There are multiple examples of ways in which Metal Gear Solid tears down the forth wall, since the title is filled with moments that carefully integrate into its complex lore: Revolver Ocelot tells you that to withstand its torture event you need to rapidly push the circle button, but he warns you about using a turbo controller, Meryl blushes if you stare at her for too long, Mei Ling (who allows you to save your progress) gives advice in the form of Chinese proverbs and quotations and the list of examples goes on and on.
Yet for all its strengths, Metal Gear Solid isn’t without some issues. First of all (and let’s get this out of the way once and for all,) the cutscenes are excessively long. This isn’t a game that you would want to play for a just few minutes. The story requires you to be completely focused at all times and some will find it impenetrable or hard to follow. Moreover, the game’s sense of humor is not for everyone and at times, it’s hard to know if the game is laughing at you or with you.
In terms of controls, you’ll have moments in which you’re running away from enemy soldiers who have just spotted you and Snake gets stuck in the environment or unintentionally leans against an object. Sadly, controls don’t always respond the way you intend them to. Finally and as in most stealth titles, Metal Gear Solid demands a lot of trial-and-error which means that you’ll be spotted and killed dozens of times if you’re careless.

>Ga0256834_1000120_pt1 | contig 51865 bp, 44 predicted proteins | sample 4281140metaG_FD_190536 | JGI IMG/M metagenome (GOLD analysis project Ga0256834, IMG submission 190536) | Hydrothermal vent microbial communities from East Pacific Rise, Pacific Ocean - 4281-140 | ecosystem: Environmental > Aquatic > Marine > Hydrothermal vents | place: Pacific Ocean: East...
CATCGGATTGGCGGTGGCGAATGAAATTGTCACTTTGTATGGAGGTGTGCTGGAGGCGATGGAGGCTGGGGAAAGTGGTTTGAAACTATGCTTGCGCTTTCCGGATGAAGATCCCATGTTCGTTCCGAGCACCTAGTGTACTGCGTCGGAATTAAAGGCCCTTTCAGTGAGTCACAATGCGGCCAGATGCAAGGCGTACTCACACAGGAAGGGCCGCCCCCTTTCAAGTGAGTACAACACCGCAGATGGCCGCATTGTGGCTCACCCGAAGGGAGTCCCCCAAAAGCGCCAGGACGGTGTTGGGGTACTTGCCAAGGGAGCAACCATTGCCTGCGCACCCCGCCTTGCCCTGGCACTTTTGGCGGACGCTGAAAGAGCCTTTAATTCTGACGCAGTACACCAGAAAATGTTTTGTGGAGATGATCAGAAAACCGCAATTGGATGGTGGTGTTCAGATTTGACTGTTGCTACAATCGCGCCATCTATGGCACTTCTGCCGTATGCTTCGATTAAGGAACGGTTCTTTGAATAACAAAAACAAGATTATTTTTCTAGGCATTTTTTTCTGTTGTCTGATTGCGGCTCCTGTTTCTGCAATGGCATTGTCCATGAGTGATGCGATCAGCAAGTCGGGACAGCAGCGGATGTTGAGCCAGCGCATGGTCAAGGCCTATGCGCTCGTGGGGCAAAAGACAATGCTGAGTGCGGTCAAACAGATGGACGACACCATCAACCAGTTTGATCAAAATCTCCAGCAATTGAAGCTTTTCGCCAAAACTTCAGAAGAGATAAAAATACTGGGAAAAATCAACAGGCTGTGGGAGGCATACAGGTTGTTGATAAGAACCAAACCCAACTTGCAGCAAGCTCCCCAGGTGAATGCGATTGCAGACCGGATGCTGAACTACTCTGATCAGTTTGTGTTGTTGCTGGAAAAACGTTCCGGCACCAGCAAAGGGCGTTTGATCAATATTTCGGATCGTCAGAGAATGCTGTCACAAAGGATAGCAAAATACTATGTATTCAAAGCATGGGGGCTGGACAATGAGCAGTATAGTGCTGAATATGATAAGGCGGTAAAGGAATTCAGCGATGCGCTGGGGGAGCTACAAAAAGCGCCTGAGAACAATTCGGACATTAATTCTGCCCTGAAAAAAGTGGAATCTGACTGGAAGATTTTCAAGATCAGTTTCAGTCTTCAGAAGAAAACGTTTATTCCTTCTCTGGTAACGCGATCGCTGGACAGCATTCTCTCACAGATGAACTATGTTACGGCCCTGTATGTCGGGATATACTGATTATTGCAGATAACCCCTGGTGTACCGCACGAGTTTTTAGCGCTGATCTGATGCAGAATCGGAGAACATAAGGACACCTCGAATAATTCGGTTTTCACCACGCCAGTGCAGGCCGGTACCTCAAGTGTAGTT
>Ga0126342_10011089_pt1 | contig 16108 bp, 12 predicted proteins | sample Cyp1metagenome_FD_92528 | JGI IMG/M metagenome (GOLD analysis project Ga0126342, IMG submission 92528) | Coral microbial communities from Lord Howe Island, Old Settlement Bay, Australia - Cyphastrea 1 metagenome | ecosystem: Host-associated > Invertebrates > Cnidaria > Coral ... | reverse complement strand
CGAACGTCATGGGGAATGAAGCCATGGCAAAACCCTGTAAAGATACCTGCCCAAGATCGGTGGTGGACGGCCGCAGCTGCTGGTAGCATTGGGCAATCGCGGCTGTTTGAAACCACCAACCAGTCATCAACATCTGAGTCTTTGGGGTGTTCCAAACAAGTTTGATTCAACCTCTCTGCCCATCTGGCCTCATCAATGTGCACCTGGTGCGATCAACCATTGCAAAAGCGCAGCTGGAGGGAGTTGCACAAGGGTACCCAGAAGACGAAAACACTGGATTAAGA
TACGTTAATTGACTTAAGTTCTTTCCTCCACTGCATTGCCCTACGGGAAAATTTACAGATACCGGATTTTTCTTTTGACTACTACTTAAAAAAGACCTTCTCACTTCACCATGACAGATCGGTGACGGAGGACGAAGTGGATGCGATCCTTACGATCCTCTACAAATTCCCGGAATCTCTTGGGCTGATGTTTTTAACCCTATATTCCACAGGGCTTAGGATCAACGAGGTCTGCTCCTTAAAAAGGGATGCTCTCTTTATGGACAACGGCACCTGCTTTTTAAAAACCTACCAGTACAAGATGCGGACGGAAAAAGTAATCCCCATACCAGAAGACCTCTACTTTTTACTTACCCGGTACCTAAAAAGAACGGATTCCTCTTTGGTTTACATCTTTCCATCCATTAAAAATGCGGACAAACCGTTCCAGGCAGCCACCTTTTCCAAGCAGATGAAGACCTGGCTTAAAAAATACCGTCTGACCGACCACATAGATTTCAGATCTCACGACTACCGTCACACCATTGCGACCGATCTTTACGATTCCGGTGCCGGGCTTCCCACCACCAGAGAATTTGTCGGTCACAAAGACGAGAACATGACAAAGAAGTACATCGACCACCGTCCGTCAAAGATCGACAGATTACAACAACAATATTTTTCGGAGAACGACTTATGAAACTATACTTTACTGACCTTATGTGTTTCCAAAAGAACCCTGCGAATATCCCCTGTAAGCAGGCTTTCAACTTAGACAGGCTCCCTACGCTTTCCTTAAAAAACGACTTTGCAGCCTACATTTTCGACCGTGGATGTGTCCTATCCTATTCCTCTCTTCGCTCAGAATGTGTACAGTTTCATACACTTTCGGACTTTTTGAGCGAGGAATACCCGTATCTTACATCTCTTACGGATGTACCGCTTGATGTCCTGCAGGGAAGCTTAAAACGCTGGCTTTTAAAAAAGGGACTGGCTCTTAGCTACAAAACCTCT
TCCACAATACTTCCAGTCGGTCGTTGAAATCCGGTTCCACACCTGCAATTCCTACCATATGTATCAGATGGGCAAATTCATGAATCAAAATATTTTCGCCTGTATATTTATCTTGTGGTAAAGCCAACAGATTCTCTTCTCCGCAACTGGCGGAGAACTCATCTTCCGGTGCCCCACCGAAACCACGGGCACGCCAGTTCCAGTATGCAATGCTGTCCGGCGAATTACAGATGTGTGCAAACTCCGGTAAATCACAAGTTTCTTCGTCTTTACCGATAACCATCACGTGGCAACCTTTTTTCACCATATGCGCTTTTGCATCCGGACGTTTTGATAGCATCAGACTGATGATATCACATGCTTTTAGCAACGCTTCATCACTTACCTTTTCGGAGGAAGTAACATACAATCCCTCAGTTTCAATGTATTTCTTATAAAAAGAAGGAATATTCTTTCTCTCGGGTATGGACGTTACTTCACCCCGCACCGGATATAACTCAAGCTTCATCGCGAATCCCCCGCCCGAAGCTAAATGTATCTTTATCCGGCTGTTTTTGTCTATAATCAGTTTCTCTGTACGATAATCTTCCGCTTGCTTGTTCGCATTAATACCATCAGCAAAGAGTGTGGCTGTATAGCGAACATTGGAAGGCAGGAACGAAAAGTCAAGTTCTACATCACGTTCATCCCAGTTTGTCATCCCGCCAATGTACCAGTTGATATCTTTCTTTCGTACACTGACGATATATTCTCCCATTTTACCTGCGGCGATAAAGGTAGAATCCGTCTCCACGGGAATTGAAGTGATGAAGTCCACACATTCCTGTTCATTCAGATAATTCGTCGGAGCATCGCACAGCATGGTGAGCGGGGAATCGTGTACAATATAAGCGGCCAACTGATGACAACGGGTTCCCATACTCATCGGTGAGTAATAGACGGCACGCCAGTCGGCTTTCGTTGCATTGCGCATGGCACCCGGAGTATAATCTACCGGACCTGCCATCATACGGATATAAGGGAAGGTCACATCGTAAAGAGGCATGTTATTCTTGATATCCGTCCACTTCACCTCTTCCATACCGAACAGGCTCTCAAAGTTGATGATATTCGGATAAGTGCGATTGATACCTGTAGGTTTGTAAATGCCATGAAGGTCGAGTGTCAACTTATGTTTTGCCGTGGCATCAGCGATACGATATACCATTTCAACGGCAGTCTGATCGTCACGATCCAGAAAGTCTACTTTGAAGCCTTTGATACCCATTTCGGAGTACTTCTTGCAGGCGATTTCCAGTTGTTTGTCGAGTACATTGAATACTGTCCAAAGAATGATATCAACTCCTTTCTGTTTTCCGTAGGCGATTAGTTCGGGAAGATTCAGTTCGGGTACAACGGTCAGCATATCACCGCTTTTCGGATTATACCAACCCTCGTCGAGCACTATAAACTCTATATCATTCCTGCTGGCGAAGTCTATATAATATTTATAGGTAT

Despite its issues, it’s easy to see why Metal Gear Solid was the game that set a new standard when it comes to stealth action games. More importantly though, this is a game where you have absolutely no idea what’s going to happen next. It seems like the game is inviting you to draw conclusions, build your own theories and take wild guesses, only to completely tear them down a few minutes aftewards. Still, memorable characters, an intricate story and engrossing boss fights will keep you coming back for more. Metal Gear Solid is an indelible experience that you won’t soon forget.
Editor’s Note: the version reviewed was part of Metal Gear Solid: The Essential Collection.